Here are easy to understand points that debunks the most common weight loss myths; written by Adam Wilson
Freelance Fitness Writer at WatchFit (reposted with permission).
Today I discuss the prevalent weight loss ideas practiced by gym goers that have less credibility than the existence of Big Foot or Godzilla.
1. ‘Fat will make me fat’: If anything it is indeed the opposite. Good fats (mono and polyunsaturated fats) play a key role in regulating the metabolism of fats. So despite carrying more calories per gram they not only keep you feeling fuller for longer, but ‘stoke the metabolic furnace’ through inducing lypolysis (fat loss), and down regulating stress hormone cortisol.
2. ‘Skipping meals will help me to lose weight’: Severely depriving yourself of calories may initially lead to a great amount of weight loss; however will also catbolise (eat away/diminish) lean muscle tissue in the process. Eating away at muscle through severe calorific restriction will impair your body’s ability to burn calories, resulting in ‘yo yo’ weight gain.
Muscle loss, combined with a huge increase in gut hunger hormone ghrelin (essentially the body’s survival mechanism prevent you from starving to death), will completely sabotage weight loss goals. It;s important to consider that one needs a certain amount of calories to regulate the metabolism of calories, and muscle tissue increases metabolic rate, and insulin sensitivity.
3. ‘I wont do weights, as I don’t want to get big, and will purely concentrate on excessive cardio to help me lose weight’: this ties in somewhat with the previous point above. Excessive cardio burns muscle, sabotaging our body’s regulator of metabolic expenditure. Weight training, in combination with some cardio, will yield far better weight loss efforts.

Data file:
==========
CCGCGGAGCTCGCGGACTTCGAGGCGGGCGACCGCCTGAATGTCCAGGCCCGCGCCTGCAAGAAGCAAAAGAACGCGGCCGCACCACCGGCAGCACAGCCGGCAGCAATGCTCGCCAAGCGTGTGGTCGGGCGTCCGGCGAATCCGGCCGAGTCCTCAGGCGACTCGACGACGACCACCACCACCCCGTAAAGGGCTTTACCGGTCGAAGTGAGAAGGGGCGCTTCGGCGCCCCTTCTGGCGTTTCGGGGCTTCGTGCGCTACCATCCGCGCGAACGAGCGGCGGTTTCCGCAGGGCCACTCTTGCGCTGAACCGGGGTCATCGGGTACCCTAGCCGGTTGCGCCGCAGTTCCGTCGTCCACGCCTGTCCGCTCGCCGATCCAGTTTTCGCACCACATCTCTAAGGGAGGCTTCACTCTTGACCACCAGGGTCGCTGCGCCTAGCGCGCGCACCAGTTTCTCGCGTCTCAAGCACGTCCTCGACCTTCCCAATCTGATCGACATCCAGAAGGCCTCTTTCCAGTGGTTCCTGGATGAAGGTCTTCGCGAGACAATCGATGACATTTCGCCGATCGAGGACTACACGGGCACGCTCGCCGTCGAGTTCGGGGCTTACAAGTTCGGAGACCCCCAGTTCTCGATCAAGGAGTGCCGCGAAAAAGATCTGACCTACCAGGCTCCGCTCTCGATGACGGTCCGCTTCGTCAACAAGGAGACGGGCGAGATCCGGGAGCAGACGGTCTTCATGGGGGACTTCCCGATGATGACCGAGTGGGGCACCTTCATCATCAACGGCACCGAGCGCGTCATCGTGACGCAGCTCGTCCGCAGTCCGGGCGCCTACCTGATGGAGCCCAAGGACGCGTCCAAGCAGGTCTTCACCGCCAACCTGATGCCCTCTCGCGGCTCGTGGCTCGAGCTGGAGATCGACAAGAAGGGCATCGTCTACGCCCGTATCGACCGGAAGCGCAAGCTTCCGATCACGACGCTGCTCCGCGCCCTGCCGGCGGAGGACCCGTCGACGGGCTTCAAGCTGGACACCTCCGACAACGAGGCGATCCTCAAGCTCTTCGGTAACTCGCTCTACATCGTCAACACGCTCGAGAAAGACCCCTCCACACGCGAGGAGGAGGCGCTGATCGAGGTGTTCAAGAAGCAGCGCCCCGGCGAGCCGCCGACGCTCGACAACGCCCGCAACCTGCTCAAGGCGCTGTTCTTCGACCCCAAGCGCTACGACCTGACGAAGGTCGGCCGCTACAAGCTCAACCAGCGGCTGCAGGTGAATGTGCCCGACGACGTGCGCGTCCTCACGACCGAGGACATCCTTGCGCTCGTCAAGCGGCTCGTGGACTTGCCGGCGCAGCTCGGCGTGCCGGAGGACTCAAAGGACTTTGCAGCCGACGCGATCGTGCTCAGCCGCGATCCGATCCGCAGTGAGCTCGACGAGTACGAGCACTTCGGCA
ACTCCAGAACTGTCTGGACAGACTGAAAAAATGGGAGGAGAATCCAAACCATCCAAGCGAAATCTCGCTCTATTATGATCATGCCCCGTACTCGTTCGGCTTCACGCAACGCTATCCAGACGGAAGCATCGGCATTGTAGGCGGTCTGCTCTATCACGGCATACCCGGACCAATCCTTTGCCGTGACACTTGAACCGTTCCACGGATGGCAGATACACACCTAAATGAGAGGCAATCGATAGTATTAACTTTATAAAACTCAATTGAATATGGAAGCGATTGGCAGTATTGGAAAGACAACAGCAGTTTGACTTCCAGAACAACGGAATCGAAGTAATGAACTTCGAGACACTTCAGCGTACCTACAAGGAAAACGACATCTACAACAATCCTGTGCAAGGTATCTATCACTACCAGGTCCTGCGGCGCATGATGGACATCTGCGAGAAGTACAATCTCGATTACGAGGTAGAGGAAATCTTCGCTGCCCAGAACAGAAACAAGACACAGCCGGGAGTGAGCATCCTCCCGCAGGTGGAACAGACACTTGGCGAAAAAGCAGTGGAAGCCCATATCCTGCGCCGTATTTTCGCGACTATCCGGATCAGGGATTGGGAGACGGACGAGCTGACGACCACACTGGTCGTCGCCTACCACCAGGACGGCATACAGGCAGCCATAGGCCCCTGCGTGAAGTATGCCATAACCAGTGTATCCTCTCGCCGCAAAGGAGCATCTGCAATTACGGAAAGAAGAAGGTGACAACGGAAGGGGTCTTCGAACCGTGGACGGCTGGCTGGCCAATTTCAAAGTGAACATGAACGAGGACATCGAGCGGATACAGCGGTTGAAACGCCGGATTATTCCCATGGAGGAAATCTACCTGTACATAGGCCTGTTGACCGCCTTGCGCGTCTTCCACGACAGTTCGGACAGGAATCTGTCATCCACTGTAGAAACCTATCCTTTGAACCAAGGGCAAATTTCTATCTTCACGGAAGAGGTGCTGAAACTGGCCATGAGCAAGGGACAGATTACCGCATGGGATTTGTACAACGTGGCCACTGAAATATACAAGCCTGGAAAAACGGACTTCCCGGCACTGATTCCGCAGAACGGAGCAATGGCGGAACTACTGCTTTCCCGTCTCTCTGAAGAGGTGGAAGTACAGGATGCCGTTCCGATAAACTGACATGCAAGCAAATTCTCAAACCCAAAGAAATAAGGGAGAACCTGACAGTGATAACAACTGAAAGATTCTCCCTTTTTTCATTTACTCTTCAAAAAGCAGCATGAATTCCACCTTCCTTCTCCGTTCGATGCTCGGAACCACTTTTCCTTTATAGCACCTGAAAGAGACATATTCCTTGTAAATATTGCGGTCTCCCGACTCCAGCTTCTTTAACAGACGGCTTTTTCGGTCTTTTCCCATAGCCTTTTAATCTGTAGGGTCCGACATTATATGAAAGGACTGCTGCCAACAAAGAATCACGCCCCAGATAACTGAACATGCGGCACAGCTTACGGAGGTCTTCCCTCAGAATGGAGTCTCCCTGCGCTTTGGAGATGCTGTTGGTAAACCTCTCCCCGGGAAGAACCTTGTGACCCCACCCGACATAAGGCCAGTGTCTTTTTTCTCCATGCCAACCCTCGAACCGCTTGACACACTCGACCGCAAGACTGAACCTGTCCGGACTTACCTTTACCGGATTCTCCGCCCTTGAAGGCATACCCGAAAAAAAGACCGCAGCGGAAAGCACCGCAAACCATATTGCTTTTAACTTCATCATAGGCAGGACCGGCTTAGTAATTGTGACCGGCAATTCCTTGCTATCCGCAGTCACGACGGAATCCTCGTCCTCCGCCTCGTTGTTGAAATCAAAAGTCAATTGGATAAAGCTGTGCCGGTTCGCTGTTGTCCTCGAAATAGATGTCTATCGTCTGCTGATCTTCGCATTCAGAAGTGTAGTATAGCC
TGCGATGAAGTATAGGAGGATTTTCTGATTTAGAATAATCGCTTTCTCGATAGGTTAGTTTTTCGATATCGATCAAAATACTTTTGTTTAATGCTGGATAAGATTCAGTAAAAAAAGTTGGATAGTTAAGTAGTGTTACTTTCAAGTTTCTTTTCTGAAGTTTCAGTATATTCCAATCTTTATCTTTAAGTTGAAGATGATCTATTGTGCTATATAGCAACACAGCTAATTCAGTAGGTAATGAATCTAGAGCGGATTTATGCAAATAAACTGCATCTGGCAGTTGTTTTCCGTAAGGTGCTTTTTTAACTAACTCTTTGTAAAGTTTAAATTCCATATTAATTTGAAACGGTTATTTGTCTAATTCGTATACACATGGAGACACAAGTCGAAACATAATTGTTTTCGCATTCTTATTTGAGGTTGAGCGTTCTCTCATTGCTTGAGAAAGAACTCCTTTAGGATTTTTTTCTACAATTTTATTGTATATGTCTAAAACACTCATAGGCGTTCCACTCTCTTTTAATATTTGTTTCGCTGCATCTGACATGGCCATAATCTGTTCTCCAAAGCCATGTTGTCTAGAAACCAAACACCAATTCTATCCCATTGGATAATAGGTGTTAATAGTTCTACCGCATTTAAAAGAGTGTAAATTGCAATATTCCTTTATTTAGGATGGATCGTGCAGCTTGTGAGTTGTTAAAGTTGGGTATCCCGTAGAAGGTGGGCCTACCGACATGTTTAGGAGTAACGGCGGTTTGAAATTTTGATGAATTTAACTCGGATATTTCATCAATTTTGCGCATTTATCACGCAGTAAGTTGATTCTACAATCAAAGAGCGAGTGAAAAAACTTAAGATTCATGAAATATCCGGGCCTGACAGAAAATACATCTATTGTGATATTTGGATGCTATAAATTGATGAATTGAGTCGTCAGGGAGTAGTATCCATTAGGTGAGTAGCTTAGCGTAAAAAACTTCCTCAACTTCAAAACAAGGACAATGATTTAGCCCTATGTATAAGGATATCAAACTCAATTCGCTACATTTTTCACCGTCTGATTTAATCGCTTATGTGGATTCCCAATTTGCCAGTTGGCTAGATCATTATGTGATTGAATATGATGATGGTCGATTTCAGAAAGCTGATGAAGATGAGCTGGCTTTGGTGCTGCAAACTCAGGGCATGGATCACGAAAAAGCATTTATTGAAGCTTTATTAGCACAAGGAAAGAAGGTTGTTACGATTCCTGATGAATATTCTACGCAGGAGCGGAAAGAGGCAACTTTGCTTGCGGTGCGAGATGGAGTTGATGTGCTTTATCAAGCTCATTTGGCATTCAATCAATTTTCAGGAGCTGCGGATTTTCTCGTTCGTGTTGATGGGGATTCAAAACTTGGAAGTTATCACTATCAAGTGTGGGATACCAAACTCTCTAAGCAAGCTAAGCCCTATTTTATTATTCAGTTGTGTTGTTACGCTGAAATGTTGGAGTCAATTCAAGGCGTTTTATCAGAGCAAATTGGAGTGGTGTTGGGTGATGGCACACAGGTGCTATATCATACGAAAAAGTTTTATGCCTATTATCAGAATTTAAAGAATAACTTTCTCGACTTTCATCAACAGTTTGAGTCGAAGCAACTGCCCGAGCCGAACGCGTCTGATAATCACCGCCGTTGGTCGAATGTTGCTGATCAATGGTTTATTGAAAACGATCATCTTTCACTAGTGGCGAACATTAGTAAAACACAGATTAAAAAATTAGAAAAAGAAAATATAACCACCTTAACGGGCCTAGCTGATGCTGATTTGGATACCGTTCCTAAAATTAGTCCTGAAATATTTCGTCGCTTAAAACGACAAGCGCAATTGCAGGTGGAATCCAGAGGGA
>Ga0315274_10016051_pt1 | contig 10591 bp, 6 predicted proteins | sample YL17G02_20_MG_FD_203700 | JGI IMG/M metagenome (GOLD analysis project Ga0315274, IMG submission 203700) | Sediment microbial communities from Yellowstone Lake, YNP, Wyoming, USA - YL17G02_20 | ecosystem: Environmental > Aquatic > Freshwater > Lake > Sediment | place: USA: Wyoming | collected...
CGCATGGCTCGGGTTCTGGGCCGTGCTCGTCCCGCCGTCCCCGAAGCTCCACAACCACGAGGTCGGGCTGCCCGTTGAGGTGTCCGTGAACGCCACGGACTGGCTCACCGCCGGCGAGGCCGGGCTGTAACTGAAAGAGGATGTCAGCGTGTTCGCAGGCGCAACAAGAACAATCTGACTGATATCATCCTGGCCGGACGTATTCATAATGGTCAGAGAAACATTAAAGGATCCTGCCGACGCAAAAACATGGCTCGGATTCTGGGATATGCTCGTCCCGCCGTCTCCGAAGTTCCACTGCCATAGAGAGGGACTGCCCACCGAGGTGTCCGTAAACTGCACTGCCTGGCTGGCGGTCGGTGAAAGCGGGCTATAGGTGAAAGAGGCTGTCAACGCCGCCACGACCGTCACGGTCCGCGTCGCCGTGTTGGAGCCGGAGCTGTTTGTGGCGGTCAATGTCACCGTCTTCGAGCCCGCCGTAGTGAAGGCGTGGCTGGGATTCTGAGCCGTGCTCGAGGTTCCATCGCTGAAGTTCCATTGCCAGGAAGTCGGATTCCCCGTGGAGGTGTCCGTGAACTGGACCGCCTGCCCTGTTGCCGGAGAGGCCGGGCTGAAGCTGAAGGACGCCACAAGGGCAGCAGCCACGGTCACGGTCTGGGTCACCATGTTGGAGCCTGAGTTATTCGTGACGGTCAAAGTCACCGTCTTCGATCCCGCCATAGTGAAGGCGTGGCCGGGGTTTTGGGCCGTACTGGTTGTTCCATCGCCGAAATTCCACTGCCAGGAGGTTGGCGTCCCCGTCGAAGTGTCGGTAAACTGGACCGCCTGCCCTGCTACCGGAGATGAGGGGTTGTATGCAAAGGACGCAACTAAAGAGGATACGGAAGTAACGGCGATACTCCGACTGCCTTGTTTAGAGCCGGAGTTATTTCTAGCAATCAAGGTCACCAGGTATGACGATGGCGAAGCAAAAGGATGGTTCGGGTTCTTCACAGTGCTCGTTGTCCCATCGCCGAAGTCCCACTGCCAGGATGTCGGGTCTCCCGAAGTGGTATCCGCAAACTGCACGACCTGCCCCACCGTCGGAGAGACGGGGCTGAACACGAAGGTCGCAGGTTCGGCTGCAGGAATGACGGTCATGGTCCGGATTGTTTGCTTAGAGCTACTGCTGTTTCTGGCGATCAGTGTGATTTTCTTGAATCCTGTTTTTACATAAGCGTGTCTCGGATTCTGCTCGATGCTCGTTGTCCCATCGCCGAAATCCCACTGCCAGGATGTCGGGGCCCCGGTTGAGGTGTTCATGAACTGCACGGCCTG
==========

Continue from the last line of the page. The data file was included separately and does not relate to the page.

Weight training alone will not get you big. Heavy weight training, excessive calorific intake, eating three times your body weight in carbohydrates, being male, taking a crazy load of supplements and/or drugs; and having a lucky genetic advantage will culminate in you looking like a bodybuilder.
If it was that easy to get big every female and male gym goer would look like a bodybuilder, and every personal trainer would be out of business.
4. ‘I wont do Deadlifts or Squats as I want to lose weight, not get big’: This is a very short sighted approach that borders on lunacy. Neurologically demanding exercises (basically stuff that requires a great deal of musculature and is taxing on the central nervous system) leads to a greater secretion of growth hormone in response to tolerating and buffering waste product blood lactate, and thus leads to greater fat loss at rest. Opting for hard exercises as an alternative to the safe and shiny machines will send your metabolism into overdrive.
5. ‘I wont have protein after a workout, as I’m trying to lose weight and its extra calories’: Wrong, wrong, wrong, wrong. Post workout your body needs protein to facilitate recovery through cell tissue repair and lay down new protein fibers. The by product of being in a negative protein balance is that muscle fibers cant adequately repair and rebuild, thus impairing your ability to burn calories. Lean muscle burns calories.
Neglecting post workout protein essentially down regulates your primary facilitator (building new muscle) of calorific expenditure. After a workout your body will not store calories, but use it for repair as the body is in a super compensation effect to try and promote homeostasis.